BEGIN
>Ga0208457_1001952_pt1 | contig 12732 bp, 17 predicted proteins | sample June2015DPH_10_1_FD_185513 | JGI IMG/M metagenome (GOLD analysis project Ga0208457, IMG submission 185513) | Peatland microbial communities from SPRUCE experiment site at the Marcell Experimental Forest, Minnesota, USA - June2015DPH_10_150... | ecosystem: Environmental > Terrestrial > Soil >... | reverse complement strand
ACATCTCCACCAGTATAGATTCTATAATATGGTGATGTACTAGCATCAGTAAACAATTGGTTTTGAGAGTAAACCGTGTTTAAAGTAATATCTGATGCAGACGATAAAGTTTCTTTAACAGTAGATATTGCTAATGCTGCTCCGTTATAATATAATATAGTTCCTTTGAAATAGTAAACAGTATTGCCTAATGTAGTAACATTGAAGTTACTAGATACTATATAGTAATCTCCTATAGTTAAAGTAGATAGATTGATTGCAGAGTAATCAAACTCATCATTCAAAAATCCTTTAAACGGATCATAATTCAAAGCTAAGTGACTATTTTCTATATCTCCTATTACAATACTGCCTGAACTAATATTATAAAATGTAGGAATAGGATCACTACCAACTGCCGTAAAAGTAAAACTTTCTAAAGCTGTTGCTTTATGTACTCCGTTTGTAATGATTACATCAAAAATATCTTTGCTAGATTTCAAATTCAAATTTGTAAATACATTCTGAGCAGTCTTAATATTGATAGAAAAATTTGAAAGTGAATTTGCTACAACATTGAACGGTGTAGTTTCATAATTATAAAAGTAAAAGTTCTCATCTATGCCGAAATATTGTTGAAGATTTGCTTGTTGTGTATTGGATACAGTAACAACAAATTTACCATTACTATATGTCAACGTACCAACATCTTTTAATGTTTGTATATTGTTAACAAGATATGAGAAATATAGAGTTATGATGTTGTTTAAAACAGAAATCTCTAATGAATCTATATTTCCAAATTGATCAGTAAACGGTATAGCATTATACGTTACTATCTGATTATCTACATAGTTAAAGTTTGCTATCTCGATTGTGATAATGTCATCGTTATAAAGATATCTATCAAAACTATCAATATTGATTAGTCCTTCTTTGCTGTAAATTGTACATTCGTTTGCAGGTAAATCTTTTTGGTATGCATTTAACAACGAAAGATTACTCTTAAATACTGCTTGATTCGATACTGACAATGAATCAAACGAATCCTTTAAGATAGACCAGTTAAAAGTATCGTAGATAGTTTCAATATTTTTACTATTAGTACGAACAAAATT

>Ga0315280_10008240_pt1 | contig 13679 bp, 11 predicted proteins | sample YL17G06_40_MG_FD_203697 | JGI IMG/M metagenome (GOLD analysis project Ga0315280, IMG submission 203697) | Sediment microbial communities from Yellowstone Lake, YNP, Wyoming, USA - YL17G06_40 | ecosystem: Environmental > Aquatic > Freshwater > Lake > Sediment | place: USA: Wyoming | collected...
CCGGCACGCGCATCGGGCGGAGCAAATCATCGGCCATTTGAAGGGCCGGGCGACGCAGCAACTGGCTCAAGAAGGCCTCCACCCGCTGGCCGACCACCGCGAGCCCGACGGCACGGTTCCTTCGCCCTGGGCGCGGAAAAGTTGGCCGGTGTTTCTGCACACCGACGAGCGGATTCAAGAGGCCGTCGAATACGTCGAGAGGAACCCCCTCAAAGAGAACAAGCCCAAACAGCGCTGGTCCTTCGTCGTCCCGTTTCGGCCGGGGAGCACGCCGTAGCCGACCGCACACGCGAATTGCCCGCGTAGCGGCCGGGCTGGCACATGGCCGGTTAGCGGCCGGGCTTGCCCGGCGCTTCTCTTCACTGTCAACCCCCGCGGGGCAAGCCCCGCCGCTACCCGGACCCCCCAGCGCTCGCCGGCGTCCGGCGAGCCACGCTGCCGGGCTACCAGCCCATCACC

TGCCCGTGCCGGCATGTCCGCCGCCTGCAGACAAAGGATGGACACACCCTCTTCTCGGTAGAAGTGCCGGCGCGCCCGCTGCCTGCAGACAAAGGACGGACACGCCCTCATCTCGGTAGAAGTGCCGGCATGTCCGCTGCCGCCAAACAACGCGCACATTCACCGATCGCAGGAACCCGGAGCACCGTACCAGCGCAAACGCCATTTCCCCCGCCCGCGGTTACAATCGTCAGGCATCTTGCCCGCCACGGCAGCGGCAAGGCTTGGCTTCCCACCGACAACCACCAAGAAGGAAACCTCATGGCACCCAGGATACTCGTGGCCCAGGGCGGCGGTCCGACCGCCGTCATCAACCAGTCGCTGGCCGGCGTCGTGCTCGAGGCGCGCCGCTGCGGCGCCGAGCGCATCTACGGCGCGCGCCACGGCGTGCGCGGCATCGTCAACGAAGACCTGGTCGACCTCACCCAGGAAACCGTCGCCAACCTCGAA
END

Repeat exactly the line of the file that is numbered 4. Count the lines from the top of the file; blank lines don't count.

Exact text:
CCGGCACGCGCATCGGGCGGAGCAAATCATCGGCCATTTGAAGGGCCGGGCGACGCAGCAACTGGCTCAAGAAGGCCTCCACCCGCTGGCCGACCACCGCGAGCCCGACGGCACGGTTCCTTCGCCCTGGGCGCGGAAAAGTTGGCCGGTGTTTCTGCACACCGACGAGCGGATTCAAGAGGCCGTCGAATACGTCGAGAGGAACCCCCTCAAAGAGAACAAGCCCAAACAGCGCTGGTCCTTCGTCGTCCCGTTTCGGCCGGGGAGCACGCCGTAGCCGACCGCACACGCGAATTGCCCGCGTAGCGGCCGGGCTGGCACATGGCCGGTTAGCGGCCGGGCTTGCCCGGCGCTTCTCTTCACTGTCAACCCCCGCGGGGCAAGCCCCGCCGCTACCCGGACCCCCCAGCGCTCGCCGGCGTCCGGCGAGCCACGCTGCCGGGCTACCAGCCCATCACC